It includes a stark and ongoing reduction in Dublin’s north inner city, despite it bearing the brunt of a murderous campaign by the Kinahan crime cartel.
Community leaders there said “while the figures are dropping, the bodies are dropping”.
Other busy divisions experiencing significant reductions include Dublin’s south inner city, Waterford, Cork North and Cork West, Limerick, and border counties. In Co Donegal, community police numbers have collapsed, from 35 community gardaí in 2011 to two in 2017.
Figures released to Sinn Féin justice spokesman Donnchadh Ó Laoghaire show the number of community gardaí fell from 1,112 in 2011 to 691 in 2017. The Cork South-Central TD said the number of community gardaí has “fallen off a cliff and, indeed, is still falling”, describing it as “scandalous”.
The Garda Representative Association (GRA) said the 38% fall in community policing was “very disappointing” and said reversing it should be a priority for Garda management and government.
Marie Metcalfe, co-ordinator of the Dublin North East Inner City Community Policing Forum, said gangland activity was “running the country” and deciding “who lives and who doesn’t”.
She said the community does not feel safe and that people were like “sitting ducks” waiting for the next outrage to happen.
It comes on the back of the funeral on Wednesday of Derek Coakley Hutch, the fourth member of the Hutch family gunned down by the Kinahan cartel, and the shooting dead of his friend Jason Molyneaux in the area on Tuesday night.
Half of the 14 murders linked to the Kinahan-Hutch feud have occurred in the north inner city. Figures show community policing numbers in Dublin North Central fell from 140 in 2011 to 90 in 2017, a drop of 36%.
The figure continued to fall since the feud began in Dublin in early 2016, falling from 121 gardaí in 2015 to 110 in 2016 and to 90 in 2017.
“With the feud in the last two years, all we are getting is dropping figures and while the figures are dropping, the bodies are dropping,” said Ms Metcalfe, who has been involved in the local community policing forum for the last 18 years.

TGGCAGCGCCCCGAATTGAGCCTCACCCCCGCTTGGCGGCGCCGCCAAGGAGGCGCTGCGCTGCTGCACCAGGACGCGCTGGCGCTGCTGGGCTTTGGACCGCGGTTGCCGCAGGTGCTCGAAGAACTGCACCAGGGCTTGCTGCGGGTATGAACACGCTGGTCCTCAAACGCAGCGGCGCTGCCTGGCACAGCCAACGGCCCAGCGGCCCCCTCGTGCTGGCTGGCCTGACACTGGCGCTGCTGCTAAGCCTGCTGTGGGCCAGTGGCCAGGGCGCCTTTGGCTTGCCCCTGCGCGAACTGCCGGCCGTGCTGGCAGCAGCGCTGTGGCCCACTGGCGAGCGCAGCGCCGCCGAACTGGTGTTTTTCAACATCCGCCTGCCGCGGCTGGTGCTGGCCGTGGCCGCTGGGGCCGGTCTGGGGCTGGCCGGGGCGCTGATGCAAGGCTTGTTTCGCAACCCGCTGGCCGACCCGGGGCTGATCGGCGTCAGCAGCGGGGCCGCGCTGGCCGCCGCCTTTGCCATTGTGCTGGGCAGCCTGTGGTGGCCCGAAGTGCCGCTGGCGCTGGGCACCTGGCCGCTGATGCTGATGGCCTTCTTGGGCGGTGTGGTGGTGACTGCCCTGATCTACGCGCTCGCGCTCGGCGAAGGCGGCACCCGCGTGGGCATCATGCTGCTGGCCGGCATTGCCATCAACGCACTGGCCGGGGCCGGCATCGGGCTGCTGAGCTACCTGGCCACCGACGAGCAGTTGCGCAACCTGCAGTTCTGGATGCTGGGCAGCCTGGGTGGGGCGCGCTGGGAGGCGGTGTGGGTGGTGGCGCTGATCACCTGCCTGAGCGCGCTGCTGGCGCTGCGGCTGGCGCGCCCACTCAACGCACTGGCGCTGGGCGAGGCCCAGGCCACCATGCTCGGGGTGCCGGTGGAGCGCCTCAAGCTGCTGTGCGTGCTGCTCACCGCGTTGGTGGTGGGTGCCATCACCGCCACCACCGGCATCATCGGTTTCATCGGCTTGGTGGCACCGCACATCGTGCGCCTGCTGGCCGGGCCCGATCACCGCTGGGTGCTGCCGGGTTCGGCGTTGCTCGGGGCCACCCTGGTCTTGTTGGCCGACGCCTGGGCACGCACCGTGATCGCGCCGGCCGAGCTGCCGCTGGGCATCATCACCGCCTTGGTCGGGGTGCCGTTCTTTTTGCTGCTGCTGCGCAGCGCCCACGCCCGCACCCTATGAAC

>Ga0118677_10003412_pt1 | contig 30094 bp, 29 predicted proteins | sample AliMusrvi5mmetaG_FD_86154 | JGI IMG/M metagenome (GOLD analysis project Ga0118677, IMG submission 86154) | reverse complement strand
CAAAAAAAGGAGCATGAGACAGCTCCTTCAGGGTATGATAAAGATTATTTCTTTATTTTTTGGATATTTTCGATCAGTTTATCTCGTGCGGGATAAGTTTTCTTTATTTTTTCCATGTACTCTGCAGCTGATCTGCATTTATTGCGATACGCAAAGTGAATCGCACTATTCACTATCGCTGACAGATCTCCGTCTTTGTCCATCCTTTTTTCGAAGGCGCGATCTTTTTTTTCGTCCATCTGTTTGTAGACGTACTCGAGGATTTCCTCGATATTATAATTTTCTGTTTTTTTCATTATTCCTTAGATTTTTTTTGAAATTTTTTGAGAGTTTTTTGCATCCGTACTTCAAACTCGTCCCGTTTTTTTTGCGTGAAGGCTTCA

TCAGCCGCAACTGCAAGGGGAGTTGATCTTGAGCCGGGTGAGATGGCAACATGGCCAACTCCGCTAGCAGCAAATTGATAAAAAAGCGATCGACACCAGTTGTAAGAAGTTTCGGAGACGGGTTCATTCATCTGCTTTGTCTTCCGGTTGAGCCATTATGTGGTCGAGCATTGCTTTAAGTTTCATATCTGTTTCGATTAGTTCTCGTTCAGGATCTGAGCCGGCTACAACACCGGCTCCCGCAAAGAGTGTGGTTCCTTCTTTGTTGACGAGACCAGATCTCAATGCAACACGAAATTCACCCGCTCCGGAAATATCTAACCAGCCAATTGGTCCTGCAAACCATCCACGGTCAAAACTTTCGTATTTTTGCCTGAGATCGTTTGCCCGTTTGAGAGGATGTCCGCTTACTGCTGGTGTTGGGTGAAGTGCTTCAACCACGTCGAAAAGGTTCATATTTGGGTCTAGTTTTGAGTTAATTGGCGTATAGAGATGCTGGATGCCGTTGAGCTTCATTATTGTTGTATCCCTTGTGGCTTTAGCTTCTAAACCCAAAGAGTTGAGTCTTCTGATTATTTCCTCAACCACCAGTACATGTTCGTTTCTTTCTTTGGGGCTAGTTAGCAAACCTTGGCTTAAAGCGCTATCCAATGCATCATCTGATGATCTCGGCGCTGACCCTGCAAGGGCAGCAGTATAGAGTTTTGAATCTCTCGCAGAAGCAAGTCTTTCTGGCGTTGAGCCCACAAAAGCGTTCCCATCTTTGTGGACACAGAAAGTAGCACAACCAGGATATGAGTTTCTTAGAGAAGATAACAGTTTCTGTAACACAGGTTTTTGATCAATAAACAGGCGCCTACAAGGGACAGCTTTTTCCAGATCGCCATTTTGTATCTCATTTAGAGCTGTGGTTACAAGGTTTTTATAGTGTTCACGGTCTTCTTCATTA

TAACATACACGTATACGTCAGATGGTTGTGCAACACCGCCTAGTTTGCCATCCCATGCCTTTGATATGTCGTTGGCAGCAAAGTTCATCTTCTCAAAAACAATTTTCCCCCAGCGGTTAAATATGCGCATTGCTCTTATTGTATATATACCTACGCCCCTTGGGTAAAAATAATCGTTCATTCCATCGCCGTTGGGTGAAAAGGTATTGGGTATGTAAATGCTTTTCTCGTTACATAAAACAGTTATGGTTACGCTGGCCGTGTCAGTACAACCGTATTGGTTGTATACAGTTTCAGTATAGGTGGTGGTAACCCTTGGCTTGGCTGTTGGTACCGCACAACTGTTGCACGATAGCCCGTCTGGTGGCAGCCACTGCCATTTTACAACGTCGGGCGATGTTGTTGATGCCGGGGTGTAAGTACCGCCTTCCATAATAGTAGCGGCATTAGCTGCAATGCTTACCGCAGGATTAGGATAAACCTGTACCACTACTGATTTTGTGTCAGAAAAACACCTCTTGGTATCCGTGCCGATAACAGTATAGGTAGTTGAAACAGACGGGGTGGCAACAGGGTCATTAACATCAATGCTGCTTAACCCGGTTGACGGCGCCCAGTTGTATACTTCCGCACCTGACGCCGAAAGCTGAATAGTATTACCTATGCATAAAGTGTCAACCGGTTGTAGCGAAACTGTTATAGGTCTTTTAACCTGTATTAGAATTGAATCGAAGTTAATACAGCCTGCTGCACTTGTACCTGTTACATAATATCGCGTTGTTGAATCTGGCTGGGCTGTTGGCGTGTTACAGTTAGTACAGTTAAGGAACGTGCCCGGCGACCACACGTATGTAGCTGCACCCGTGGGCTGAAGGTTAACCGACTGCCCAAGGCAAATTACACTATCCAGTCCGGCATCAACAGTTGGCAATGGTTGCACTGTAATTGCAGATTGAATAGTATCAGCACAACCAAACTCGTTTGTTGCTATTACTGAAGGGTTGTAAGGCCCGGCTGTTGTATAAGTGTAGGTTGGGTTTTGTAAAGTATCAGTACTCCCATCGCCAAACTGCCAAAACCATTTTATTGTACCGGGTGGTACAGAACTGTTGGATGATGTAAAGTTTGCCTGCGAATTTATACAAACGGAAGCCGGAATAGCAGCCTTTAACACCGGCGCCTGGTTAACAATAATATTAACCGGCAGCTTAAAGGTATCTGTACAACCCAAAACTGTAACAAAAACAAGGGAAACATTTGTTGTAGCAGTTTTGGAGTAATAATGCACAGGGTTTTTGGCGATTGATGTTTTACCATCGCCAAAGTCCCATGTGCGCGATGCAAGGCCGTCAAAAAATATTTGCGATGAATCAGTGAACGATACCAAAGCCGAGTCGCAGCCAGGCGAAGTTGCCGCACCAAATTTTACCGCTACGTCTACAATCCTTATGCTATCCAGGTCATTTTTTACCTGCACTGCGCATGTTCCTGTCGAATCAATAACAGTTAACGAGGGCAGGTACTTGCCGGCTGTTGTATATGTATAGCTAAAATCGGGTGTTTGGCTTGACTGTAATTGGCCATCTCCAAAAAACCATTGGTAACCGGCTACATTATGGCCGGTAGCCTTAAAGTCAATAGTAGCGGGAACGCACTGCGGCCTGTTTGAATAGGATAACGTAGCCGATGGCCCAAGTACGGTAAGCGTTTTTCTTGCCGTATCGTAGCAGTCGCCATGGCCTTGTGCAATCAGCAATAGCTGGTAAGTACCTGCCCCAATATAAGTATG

She said people in the north inner city were feeling “very raw” and “panicky” and that they “don’t know what’s going to happen next”. Ms Metcalfe said she had met many “amazing community gardaí” over the 18 years, but said community policing should be a “strong unit” that gardaí see the value working in, know is respected internally, and has a career structure.
She said the Mulvey report into the north inner city was a long-term project, and that “a short-term action plan” was urgently required “to make people feel safe”.
Dublin's south inner city saw a 70% fall in community gardaí since 2011, including a 12% drop since 2016.
Figures in Donegal collapsed by 94% since 2011, with a 48% drop in Limerick, a 44% reduction in Waterford and a 43% cut in Louth. Numbers are down 25% in Cork North and 20% in Cork West.
“As elected representatives, we know from working with designated community gardaí that the difference a good community garda can make to an area and individuals and families is huge,” said Mr Ó Laoghaire. “It can be transformative. They also improve public confidence in policing locally.”
GRA spokesman John O’Keeffe said: “Frontline members in this jurisdiction are part of the communities they serve — it is only right that their numbers should reflect the important place that such units have in both the discovery and prevention of crime as well as ensuring solid community relations.”
Speaking on the murder of Mr Molyneaux, Justice Minister Charlie Flanagan said: “My message to the perpetrators and their associates is that there is no hiding place for such activity, there is no place for such brutal heinous murder in our capital city, and every effort will be made by An Garda Síochána to ensure the persons responsible are brought to justice.”